• Speak up against hate: Silence and apathy can be taken as acceptance. Comments on social networks are more than just words, and should not be seen as harmless, especially when social networks are a source of information for migrants and contribute to their experiences. According to the Department of Justice of the United States, "insults can escalate to harassment, harassment can escalate to threats, and threats to physical violence." Intervening assertively is important both in the digital world and in face-to-face situations. However, it is necessary to assess the risk in each context to avoid dangerous situations.
  • Create positive content: To counteract the weight of hate speech, it is necessary to create and share empathetic information. According to Cristina Gallach, High Commissioner for the 2030 Agenda, to combat this problem, we must present images that appeal to the best of us, and focus on powerful and universal messages that unite us through our shared values.
  • Avoid sharing sensational videos and photos: Even when it is to criticize this type of content, sharing it will increase traffic to the channels and users that broadcast negative media.
  • Report on the platform: Each social network has its own guidelines on which content is acceptable or not not. While there are teams dedicated to verify this information, in many cases it is necessary to report it for it to be seen. Facebook continually checks if there are new vulnerable populations that should be included in their protected categories, and on previous occasions, migrants have fit within this group. According to the Facebook hard questions blog:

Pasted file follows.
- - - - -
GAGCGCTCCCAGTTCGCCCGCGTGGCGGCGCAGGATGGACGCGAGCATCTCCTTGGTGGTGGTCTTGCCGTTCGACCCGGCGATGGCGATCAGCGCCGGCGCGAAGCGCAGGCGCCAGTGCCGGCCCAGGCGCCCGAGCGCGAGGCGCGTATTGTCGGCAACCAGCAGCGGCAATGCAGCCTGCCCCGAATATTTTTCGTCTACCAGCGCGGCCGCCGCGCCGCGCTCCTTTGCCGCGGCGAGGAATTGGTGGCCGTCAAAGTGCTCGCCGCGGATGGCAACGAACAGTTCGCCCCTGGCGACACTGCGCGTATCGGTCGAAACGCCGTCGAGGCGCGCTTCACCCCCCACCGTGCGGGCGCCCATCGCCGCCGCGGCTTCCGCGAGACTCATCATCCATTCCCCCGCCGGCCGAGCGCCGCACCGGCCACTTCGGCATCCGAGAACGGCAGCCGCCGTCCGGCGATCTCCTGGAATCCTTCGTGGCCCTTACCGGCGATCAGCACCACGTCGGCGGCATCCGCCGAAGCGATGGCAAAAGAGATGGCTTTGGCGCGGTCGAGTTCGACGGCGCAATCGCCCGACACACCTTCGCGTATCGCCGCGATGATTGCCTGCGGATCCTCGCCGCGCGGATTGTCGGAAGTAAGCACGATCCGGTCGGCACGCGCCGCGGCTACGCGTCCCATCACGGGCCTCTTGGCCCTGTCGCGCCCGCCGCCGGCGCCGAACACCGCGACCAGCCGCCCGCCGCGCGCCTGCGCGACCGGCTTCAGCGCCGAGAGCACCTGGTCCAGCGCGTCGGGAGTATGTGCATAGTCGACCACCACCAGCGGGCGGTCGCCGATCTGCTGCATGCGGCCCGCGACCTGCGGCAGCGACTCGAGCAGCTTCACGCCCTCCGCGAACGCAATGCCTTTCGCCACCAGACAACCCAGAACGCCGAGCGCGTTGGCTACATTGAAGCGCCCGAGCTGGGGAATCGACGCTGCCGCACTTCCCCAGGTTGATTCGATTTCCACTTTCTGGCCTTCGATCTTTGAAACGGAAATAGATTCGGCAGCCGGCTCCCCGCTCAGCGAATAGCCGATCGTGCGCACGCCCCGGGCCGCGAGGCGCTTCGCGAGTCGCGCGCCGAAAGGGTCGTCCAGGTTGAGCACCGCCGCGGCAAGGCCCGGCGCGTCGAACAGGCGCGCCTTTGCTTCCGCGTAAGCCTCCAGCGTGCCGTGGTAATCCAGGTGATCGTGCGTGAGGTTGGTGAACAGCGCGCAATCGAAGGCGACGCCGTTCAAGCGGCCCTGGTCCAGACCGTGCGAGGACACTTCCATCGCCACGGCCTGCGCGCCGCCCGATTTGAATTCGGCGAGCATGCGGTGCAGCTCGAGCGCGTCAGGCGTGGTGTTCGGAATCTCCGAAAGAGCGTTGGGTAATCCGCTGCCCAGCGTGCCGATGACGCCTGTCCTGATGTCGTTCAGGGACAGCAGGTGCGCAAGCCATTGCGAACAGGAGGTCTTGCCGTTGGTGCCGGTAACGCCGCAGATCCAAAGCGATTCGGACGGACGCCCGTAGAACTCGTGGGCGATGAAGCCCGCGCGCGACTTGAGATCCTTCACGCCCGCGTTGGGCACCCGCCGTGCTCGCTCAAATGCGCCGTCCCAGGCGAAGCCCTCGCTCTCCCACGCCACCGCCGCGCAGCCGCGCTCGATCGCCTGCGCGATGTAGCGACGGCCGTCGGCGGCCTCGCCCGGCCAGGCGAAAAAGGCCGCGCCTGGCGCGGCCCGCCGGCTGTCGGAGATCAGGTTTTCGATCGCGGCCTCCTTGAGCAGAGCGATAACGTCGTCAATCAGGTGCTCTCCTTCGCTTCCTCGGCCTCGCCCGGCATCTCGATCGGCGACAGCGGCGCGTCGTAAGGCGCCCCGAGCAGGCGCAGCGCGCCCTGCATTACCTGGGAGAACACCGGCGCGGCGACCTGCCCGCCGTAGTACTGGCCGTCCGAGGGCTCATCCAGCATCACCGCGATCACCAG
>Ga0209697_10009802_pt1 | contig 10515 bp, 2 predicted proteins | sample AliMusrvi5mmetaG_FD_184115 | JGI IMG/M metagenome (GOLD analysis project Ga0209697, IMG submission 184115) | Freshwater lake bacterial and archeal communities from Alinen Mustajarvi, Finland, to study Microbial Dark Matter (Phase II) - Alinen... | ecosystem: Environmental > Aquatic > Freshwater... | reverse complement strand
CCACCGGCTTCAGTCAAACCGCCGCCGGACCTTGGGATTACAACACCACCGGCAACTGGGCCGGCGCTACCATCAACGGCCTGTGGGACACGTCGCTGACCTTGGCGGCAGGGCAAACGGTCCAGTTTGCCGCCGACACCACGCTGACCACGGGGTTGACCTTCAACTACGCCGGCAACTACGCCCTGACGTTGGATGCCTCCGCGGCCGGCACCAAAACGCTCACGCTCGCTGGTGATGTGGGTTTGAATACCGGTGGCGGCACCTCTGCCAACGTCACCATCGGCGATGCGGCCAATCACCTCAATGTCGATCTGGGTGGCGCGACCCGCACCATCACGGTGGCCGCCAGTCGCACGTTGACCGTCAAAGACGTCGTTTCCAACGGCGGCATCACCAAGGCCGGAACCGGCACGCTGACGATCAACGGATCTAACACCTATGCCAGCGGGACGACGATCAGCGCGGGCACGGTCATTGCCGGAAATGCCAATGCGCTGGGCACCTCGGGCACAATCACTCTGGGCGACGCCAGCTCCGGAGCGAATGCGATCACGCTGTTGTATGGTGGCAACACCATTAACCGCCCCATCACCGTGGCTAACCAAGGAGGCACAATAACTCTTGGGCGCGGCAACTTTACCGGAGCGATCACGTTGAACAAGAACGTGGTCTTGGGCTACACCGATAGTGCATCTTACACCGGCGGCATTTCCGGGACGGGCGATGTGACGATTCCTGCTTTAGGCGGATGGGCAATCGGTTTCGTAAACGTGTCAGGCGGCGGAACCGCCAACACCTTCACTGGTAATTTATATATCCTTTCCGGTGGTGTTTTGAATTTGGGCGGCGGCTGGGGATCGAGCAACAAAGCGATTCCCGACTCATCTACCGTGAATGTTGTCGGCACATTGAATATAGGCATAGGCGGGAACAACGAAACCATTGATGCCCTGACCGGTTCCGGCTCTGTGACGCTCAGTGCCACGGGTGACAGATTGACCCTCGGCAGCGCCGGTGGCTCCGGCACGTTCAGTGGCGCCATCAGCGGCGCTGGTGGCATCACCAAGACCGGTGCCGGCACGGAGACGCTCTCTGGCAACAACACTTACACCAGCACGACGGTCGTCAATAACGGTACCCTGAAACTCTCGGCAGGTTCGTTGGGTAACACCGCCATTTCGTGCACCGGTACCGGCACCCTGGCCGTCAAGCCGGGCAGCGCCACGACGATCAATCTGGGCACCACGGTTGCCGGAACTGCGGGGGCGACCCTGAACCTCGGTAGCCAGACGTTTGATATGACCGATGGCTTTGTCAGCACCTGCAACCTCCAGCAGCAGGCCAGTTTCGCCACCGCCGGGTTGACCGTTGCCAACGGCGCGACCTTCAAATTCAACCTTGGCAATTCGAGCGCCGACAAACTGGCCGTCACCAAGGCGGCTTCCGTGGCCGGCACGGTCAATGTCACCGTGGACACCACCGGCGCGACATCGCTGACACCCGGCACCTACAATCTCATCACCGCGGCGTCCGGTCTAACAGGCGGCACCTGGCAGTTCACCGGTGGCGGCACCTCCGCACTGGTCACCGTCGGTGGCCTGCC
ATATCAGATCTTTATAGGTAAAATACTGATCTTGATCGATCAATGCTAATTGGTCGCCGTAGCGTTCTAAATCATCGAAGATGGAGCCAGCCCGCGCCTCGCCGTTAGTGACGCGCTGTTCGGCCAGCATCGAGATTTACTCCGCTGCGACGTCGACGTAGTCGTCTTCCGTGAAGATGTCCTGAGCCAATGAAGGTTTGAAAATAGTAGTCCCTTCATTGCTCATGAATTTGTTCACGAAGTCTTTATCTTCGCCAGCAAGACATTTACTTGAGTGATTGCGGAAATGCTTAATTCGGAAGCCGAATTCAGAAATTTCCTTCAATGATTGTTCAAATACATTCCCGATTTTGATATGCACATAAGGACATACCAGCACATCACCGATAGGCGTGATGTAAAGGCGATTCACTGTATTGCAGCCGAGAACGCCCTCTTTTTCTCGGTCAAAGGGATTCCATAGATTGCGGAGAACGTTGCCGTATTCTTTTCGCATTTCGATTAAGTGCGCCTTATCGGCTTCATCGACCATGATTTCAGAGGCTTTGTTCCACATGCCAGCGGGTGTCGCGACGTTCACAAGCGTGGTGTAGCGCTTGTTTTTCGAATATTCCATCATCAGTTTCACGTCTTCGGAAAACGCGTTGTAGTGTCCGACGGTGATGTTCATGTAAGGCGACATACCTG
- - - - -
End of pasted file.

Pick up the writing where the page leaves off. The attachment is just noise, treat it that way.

"When the influx of migrants arriving in Germany increased in recent years, we received feedback that some posts on Facebook were directly threatening refugees or migrants. We investigated how this material appeared globally and decided to develop new guidelines to remove calls for violence against migrants or dehumanizing references to them — such as comparisons to animals, to filth or to trash. But we have left in place the ability for people to express their views on immigration itself."

There is a whole discussion about whether social media companies are the ones who should define, in their own platforms, what constitutes freedom of expression and what constitutes hate speech, but that is material for another blog. Here you can see what kind of content to report in Facebook, Twitter, Instagram and YouTube.

  • Report to the authorities: When there are personal threats to the physical integrity or the lives of others, it is time to report the situation to the competent authorities to intervene. Since the digital world moves faster than changes in laws, there may be "holes" in the regulations that will hinder intervention. Documenting hazardous materials through screenshots and collecting as much information as possible about the aggressor before they close their account will be useful for the reporting process. Platforms and companies can also be reported if they spread violent content. For example, a few months after the massacres in two mosques in Christchurch (New Zealand), the Australian government approved new legislation against spaces that do not quickly eliminate "violent and abominable material".

“We need to use the verb to become a tool for peace, a tool for love, a tool for increase social cohesion”, said Adama, later in the video. Let’s speak up against hate speech.